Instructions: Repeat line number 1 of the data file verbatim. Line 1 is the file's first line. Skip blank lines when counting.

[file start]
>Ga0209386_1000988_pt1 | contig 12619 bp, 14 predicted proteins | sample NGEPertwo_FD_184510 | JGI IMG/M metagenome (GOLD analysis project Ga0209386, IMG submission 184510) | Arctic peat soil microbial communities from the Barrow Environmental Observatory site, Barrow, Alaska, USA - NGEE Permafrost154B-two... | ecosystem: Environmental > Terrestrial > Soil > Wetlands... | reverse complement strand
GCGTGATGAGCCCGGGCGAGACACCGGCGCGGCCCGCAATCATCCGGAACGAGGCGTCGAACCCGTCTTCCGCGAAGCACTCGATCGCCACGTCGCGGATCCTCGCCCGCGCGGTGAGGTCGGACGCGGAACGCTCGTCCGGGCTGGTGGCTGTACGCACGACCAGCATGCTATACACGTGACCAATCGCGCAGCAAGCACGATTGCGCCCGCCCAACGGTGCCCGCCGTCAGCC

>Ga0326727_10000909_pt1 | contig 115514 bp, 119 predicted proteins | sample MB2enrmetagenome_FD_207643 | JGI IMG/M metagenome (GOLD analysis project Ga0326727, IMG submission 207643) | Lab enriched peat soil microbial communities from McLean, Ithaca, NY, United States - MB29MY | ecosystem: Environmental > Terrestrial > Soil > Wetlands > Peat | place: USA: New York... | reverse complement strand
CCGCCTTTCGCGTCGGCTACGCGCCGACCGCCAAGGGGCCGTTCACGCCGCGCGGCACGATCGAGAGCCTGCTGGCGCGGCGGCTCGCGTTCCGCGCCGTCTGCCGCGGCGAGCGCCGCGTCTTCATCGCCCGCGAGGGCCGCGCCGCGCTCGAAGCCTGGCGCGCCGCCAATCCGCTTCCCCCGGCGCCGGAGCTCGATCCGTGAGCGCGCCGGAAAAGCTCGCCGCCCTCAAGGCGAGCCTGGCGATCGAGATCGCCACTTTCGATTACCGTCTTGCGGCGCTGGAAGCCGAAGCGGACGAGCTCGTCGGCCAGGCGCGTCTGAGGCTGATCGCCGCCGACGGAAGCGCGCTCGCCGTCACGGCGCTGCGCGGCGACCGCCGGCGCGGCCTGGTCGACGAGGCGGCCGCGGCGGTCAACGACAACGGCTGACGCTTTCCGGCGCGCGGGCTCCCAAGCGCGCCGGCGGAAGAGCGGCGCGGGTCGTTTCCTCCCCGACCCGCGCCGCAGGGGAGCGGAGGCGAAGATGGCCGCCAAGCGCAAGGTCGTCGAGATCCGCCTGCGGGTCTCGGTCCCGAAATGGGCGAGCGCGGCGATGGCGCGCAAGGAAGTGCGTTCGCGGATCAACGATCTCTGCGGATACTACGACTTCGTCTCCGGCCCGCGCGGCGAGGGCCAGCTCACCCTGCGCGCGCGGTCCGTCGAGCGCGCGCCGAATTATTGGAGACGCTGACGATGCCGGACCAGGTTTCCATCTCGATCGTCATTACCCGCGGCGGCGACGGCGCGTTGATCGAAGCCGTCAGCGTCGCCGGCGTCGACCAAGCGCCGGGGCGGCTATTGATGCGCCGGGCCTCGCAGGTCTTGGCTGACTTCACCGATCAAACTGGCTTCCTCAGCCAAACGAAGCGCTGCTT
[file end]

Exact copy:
>Ga0209386_1000988_pt1 | contig 12619 bp, 14 predicted proteins | sample NGEPertwo_FD_184510 | JGI IMG/M metagenome (GOLD analysis project Ga0209386, IMG submission 184510) | Arctic peat soil microbial communities from the Barrow Environmental Observatory site, Barrow, Alaska, USA - NGEE Permafrost154B-two... | ecosystem: Environmental > Terrestrial > Soil > Wetlands... | reverse complement strand